hog nosed skunkHog-nosed skunk removal and control is a common call we get, here is a bit of information about hog nosed skunks and their control and removal. we suggest that you always hire a professional to have your skunk problem handled. you can click on our located a pro tab, then click your state, then click on the closest city that represents your location. If there is no professional in your area, click on the Email us tab, we will find a quality professional skunk removal company in your area at no charge to you! Located a a skunk removal professional from our list of animal removal companies.

Hog Nosed Skunk information

Hog Nosed Skunks has one wide stripe down its back, head, and tail, has a black underbody, but variations of double stripes, no stripes, and short stripes are occasionally reported. Its trademark feature is its long, bare nose. These features give it some alternate names: the white-backed skunk, rooter skunk, and the badger skunk. You’ll find it in riparian (river- or stream-edge) areas, rocky canyonlands, pinyon-juniper woodlands, shrublands, and grasslands with brushy and rocky habitat in New Mexico, Colorado, Oklahoma, Texas, and south to the Strait of Magellan. But because of human expansion into previously wild lands, the hog-nosed skunk is increasingly moving into suburban areas and becoming a pest.
Like most other skunks, the hog-nosed skunk is primarily nocturnal, but it will forage during the day in the winter. Both males and females usually den alone, but females will occasionally den together. They dig their dens in underground burrows, under brush piles, in hollow logs, or in rock crevices – sometimes in the crevices of residential landscaping rock features. They will also use old dens left by other animals. Other nesting sites for Skunks under steps, porches and patios, sheds, and even in hot tubs.
Hog-nosed skunks are primarily insect-eaters, and will dig up (“plow” or “grub”) large areas in search of terrestrial insects. This is one clue to their presence: they have been known to dig up an area 12m in diameter in search of food. When insects are less available, hog-nosed skunks have been known to feed on carrion, small reptiles and mammals, gastropods, ripe fruit of prickly pear cactus, berries, nuts, food left out for domestic pets, and residential garbage.
Skunks only spray as a last resort. If threatened, a skunk will first face its attacker, arch its tail, chatter its teeth, and stomp its feet. This is when the threatening person or animal needs to leave. If the threat does not go away, then the skunk will turn around and spray.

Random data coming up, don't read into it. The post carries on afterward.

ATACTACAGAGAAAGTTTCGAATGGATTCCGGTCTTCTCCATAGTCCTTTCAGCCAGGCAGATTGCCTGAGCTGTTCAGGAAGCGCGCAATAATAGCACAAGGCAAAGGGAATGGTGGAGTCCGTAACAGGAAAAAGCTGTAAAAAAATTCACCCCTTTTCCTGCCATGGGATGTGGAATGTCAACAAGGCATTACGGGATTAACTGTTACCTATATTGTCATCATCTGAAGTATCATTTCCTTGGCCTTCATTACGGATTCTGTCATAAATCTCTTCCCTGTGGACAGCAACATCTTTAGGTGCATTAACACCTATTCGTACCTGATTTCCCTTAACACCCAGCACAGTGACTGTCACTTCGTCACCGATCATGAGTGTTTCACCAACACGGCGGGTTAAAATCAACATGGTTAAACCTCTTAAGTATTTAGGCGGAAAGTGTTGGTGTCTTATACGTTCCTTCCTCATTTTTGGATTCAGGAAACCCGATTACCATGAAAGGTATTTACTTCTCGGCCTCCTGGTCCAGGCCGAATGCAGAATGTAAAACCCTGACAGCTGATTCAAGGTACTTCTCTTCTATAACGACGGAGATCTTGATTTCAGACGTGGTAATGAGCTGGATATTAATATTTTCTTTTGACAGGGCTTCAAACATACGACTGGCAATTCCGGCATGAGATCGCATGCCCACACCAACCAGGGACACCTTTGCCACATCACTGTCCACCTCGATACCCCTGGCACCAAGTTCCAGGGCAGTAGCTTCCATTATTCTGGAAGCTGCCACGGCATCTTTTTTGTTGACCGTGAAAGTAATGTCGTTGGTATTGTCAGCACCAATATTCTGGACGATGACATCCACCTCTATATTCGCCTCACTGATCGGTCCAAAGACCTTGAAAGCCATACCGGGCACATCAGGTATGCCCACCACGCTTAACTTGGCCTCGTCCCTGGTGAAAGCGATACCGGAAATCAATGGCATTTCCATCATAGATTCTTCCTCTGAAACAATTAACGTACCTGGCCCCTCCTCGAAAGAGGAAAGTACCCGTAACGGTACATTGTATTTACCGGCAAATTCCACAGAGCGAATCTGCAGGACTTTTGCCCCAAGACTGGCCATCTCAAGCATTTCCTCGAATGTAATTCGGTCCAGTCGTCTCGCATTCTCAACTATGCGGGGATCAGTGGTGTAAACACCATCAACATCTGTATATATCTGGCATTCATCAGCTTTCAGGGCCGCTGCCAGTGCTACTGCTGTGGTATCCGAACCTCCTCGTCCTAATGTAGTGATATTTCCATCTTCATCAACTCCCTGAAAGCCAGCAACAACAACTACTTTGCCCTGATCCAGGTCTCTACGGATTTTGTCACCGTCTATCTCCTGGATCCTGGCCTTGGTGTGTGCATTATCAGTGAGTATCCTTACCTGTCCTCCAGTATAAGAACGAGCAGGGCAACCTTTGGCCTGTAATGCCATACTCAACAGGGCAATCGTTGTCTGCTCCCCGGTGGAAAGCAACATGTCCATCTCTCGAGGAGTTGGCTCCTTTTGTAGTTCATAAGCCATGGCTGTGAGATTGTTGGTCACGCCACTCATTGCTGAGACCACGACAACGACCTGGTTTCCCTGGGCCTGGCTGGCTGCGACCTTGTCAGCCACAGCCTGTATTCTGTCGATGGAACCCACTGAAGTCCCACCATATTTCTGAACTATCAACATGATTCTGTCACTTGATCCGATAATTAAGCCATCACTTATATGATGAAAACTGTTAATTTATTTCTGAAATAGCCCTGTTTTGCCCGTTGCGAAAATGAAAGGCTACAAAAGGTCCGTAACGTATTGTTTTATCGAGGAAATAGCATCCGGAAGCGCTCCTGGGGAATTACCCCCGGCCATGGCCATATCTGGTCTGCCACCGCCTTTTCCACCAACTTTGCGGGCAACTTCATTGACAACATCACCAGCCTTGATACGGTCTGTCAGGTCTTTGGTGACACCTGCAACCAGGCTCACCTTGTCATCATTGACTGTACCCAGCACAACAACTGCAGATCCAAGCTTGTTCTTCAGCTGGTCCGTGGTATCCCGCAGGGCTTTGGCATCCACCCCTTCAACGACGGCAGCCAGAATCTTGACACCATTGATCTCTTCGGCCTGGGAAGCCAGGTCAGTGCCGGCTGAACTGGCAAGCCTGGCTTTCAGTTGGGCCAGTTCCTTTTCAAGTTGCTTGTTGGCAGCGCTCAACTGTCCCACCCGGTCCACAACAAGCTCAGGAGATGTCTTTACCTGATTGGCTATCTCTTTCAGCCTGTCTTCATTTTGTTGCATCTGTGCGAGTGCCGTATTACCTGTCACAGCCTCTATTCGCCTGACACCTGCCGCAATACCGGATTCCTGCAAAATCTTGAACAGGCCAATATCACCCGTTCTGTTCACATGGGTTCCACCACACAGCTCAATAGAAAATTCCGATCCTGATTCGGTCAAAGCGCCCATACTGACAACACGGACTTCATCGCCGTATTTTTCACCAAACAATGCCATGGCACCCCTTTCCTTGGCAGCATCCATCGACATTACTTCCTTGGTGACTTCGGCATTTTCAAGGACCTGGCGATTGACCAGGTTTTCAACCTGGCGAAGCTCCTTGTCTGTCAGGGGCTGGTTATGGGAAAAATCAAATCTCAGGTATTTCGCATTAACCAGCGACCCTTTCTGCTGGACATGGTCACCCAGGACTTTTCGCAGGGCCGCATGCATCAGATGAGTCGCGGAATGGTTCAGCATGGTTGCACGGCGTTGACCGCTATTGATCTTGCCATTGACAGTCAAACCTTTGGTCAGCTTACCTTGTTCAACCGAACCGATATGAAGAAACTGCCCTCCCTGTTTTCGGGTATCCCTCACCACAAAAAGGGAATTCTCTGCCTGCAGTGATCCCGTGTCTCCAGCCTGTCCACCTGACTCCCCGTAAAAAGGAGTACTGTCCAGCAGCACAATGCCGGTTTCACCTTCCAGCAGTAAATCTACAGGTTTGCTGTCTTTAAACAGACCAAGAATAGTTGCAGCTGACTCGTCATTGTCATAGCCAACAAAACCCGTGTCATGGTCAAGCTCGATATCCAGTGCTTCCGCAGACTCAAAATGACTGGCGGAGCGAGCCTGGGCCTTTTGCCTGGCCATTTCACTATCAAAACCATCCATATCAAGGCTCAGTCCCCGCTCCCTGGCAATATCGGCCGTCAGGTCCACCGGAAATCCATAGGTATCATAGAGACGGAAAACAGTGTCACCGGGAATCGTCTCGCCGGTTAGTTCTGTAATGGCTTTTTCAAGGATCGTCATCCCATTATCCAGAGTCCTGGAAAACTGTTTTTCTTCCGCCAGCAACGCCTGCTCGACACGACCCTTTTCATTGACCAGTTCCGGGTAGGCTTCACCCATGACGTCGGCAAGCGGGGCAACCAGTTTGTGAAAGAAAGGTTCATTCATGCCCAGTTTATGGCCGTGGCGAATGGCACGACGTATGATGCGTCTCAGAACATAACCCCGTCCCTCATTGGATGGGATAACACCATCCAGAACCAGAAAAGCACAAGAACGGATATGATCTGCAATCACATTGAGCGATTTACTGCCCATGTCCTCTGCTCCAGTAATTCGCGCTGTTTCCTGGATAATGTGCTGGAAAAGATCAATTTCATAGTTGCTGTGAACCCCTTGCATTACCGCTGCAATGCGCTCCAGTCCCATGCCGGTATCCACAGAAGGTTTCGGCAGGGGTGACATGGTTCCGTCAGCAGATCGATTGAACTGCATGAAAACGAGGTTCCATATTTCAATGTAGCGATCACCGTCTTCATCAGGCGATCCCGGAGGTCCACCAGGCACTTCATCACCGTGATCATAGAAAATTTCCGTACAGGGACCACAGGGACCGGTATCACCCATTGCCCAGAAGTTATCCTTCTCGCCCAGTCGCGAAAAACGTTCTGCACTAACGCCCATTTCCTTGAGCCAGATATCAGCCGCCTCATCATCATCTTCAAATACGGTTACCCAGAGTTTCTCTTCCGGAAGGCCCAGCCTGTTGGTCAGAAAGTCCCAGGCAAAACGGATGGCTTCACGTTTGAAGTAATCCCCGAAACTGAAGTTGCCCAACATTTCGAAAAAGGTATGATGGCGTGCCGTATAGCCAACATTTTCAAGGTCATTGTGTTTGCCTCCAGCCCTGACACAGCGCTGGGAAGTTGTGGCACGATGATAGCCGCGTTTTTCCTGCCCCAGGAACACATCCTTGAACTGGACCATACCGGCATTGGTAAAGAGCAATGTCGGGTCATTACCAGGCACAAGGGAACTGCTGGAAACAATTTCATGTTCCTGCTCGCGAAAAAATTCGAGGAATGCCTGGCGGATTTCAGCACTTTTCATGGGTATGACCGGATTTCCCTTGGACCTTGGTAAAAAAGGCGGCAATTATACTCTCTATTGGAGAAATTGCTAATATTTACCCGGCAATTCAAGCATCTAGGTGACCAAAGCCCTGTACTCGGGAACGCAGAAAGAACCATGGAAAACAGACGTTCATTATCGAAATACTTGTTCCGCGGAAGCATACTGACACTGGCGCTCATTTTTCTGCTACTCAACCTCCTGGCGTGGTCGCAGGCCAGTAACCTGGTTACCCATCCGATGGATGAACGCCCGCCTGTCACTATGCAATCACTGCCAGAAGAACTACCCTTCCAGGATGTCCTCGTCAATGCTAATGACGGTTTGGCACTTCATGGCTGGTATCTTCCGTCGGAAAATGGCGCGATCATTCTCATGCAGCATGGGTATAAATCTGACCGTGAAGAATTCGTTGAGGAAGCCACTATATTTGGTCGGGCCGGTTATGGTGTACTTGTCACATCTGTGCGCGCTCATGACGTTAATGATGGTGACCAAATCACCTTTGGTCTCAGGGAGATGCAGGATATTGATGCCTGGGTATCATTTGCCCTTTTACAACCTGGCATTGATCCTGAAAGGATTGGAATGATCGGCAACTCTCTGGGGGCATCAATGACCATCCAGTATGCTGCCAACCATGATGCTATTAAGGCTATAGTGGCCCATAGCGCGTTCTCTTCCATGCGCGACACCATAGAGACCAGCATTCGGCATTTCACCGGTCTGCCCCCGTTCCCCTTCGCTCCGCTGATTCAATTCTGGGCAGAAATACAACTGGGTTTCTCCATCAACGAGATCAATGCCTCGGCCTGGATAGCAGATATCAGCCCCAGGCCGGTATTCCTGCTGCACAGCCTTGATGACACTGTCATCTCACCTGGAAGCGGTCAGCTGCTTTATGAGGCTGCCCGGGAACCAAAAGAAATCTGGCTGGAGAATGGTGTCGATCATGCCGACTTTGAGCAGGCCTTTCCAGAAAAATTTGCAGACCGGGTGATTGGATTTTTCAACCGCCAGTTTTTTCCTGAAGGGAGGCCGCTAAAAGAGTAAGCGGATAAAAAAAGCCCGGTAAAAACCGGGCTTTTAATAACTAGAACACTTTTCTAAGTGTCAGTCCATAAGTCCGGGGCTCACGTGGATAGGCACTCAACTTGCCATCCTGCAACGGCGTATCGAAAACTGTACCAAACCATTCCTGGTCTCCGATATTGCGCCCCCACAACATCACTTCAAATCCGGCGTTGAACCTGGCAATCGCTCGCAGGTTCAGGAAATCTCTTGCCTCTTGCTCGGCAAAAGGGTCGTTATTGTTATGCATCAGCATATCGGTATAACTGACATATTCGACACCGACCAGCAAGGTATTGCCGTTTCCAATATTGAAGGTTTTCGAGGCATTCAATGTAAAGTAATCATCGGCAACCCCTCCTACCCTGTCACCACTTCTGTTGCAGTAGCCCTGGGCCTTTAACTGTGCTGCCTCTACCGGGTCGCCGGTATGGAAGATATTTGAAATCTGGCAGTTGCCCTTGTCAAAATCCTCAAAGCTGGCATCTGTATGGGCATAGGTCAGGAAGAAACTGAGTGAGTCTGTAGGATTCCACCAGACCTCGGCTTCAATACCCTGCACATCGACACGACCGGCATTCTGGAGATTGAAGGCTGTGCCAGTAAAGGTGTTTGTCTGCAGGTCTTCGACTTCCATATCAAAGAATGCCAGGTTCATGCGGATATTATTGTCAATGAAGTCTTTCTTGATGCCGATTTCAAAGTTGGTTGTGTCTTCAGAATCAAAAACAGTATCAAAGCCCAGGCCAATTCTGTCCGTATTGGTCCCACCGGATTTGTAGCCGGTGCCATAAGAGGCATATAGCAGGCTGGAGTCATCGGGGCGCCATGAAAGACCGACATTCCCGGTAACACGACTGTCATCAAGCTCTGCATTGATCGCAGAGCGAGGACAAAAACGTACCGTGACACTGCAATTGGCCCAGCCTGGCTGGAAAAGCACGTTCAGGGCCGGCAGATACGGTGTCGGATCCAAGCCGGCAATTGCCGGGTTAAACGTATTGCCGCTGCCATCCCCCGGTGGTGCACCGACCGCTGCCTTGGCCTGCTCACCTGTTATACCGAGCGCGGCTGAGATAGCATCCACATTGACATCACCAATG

The Problem with hog-nosed Skunks

Hog-nosed skunks are carriers of rabies, mange, and distemper, as well as a variety of parasites, ticks, and fleas. Their droppings can contaminate the soil and pass along parasites to other animals, including domestic pets. They have excellent hearing, making them hard to catch.

How to get rid of Hog-Nosed Skunks

To make your property less inviting to hog-nosed skunks, clean up scrap and brush piles, and don’t leave pet food out. Fence off gardens, clean up bird feeder spills, and rake up fallen leaves (hog-nosed skunks are attracted to the insects that thrive in the soil under the leaves). Fence off potential den sites under decks, sheds, patios, etc with chicken wire, buried at least one and a half feet deep; line the fence with rocks. Seal gaps under the foundation of any house or building. Use care when doing this: skunks can fit through an opening only four inches wide.
If you suspect that you have a skunk on your property, call a qualified professional; do not approach a live skunk on your own. Governmental animal control agencies are good with domestic animals such as dogs, and large animals like deer, elk, and cougars, but not small nuisance wild animals like skunks. We have some information on baby skunk removal here.
Chemical repellents are reported to not be very effective, and need to be reapplied every few days. Poisons are not recommended; no one wants a dead skunk, or a den of dead skunk babies, rotting under their house or porch. We specialize in Skunks under House's

Trapping Hog-Nosed Skunks

Leave skunk trapping and skunk removal to the specialists. A trapped skunk in an angry skunk, after all. Skunks have great confidence in defending themselves against other animals, including humans, and are not likely to back away from a conflict. They’ll spray and bite humans without hesitation (remember about skunks being a major carrier of rabies?). A homeowner may successfully trap and kill an adult skunk, only to end up with baby skunk carcasses rotting under their house or business. It can take between one and two years, depending on the size, for a skunk’s body to decompose, and even longer for the odor to dissipate. If you want to understand why do skunks spray you can visit this great information page.
A qualified animal control company will also have the chemicals to clean up the smells left behind by skunks, can make recommendations on how to keep the skunks from returning, and are familiar with any local laws regarding the trapping and removal of the animals. Reputable companies will have all required state and local licensing, and will carry insurance.